Slumdog Millionaire

January 11, 2009 at 6:24 pm (Movies and TV)

The old man at the front of the house leaned in as he tore my ticket and whispered with a wink, “best movie in the house, sweetie.” Grandpa knows his stuff, because everything else I see this season will be trying to measure up to Slumdog Millionaire.

My initial reaction after this was to call my travel agent and cancel that dream vacation I’ve been planning to Mumbai.  This was an anti-commercial for American tourism there. My mother, however, who has been to India, says that the depiction is sadly accurate. I had never thought about, and was surprised by, the number of Indian-Americans living in our metro area (the theater was full of them) and had to wonder what their reaction to this was. When seeing a brutally honest characterization of Mumbai, one can’t help but instantly understand some of the problems that would have surely followed last year’s earthquake there. The churning nature of the place makes the city its own living, breathing character in the movie.

I read no reviews of this film prior to seeing it. I knew that it was a love story taking place in India, where a young man goes on a gameshow to try to catch a girl’s attention, and that class issues are central to the story. This is all true, however to say that this is all the movie is would be unfairly oversimplifying Slumdog Millionaire.

It took me overnight to begin writing this review simply to calm the whirling vortex of adjectives. Terrible, wonderful; terrifying, hopeful; beautiful, ugly; violent, gentle; simple, complicated; desperate, calm; truthful, deceptive; pre-destined, accidental; colorful, barren…I found myself in the ladies room before the next movie trying to collect myself because I was crying and wasn’t even sure why…was it because after everything that happened in this film (and there’s a lot), truth was all that remained? Or was it, pure and simply, emotional overload?

This film is disturbing and has much violence involving children.  You may ask why this is necessary. It is not merely necessary for plot explication, but it is a realistic depiction of what life is like for orphans living in the slums of Mumbai. As Americans this shocks us because this kind of life, to us, is incomprehensible; even the homeless here have better lives than what you’ll see. But as you’ll see, despite the moral corners these children must cut to stay alive, they have an admirable persistence (a formerly common virtue in our country which has all but disappeared). At one point a child crawls through the bottom of an outhouse, and out from under a heaping pile of human waste, in order to get a movie star’s autograph. It is far from secret how passionately I love Johnny Depp, but there are some things not even I would do to get his autograph.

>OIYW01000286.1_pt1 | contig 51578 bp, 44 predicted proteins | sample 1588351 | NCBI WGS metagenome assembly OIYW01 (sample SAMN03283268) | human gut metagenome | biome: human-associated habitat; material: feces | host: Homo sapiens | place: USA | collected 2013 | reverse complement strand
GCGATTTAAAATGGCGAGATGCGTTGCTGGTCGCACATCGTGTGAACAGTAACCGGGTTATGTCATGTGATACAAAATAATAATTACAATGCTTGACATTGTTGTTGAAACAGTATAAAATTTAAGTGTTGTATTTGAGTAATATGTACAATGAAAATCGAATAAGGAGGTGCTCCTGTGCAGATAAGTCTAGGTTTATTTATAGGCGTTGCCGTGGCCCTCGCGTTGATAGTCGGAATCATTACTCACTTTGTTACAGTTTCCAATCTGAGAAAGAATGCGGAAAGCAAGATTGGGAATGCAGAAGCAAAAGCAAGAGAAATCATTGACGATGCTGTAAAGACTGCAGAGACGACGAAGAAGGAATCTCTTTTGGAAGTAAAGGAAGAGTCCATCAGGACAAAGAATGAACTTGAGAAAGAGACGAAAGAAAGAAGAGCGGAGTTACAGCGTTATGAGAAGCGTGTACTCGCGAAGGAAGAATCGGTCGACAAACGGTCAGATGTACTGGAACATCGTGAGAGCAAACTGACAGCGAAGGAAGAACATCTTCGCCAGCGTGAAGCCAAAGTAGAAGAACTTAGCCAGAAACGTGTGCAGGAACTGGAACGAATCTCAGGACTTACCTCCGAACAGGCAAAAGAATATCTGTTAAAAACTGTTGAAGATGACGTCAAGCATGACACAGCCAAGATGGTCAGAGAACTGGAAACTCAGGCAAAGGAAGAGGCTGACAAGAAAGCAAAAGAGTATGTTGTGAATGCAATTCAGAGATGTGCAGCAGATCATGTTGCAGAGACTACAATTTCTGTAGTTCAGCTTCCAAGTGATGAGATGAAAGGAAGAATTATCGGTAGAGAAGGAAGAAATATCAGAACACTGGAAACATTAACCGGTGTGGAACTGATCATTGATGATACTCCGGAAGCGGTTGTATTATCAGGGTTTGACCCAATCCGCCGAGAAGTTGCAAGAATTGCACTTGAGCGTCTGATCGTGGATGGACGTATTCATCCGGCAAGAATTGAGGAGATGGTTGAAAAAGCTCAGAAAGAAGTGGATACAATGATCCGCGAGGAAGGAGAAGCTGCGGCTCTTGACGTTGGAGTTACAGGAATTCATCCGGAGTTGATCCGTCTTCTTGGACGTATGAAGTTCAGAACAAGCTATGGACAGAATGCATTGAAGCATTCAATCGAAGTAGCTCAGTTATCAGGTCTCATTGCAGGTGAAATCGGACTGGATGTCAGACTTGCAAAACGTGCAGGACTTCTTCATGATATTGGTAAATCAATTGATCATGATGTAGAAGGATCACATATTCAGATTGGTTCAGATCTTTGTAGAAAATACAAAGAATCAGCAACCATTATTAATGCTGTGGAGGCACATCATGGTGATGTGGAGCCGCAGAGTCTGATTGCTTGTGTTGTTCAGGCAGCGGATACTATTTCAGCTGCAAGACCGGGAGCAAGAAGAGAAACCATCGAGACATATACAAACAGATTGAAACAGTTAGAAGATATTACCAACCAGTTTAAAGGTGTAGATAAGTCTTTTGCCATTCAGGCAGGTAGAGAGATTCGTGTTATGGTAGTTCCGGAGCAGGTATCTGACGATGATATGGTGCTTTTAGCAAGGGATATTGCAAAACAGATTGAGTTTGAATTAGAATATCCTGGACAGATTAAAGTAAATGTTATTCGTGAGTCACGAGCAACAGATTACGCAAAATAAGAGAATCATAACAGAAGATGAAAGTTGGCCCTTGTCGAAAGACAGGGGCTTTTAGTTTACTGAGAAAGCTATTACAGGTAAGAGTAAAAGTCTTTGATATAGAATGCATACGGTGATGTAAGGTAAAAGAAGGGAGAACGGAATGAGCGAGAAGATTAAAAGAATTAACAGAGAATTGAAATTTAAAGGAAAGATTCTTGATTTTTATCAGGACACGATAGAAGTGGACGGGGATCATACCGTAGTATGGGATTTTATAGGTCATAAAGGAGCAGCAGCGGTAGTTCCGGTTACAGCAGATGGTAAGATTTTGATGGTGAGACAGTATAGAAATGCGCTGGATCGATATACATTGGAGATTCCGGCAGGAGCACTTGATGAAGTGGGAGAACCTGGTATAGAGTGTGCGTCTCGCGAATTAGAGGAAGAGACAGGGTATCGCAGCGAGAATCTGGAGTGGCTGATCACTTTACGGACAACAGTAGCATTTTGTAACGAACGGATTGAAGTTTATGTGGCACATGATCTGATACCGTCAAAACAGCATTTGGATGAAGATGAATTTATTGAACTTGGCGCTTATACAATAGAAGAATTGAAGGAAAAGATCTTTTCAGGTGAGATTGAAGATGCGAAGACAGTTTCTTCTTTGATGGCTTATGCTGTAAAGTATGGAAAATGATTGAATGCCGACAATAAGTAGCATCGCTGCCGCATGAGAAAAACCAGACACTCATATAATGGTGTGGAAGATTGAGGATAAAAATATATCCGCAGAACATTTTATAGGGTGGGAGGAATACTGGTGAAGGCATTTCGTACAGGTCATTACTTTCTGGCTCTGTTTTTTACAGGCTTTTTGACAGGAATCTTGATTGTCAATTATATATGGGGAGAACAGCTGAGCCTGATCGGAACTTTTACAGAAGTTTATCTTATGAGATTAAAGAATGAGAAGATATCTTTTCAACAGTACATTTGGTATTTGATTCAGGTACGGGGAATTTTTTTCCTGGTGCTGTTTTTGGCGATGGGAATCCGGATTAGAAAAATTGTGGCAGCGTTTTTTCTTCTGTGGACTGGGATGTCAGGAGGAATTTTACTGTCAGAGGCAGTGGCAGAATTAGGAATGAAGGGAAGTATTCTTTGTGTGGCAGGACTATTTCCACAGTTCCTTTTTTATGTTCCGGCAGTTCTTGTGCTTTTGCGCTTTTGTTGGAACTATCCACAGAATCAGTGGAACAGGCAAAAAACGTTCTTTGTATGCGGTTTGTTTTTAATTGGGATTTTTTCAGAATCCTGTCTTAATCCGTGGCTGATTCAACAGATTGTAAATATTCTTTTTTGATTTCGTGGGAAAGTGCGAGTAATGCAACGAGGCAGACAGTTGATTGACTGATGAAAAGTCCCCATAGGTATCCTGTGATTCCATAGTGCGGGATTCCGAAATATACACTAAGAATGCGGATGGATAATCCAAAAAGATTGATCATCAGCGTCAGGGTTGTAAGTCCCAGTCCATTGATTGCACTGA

What a gifted director Danny Boyle is, to draw such effective performances out of little children. How adept he is, to be able to capture the color, the chaos, the opulence juxtaposed directly with the appalling poverty of Mumbai in such an absolutely haunting way.  What a humane performance by Irrfan Khan, how perfect Anil Kapoor’s gameshow host, and how amazingly well the two young actors Dev Patel and Frieda Pinto demonstrate simultaneous innocence and world-weariness. This is, quite simply, a masterpiece. Once this movie had finished, not a soul moved to leave the theater until the credits had finished. I’ve never seen that happen before.

I predict Oscar nominations for Best Picture, Best Director, Best Score, Best Cinematography, Best Screenplay, and while I have more movies to see, have the preliminary belief that Slumdog Millionaire could and arguably should win in several of these categories. It’s a long shot for a Best Costumes nomination in a year that also contains The Duchess, but that wouldn’t surprise me, either. If Slumdog Millionaire leaves you with any one realization, it’s that anything could happen…but then…perhaps it is written.

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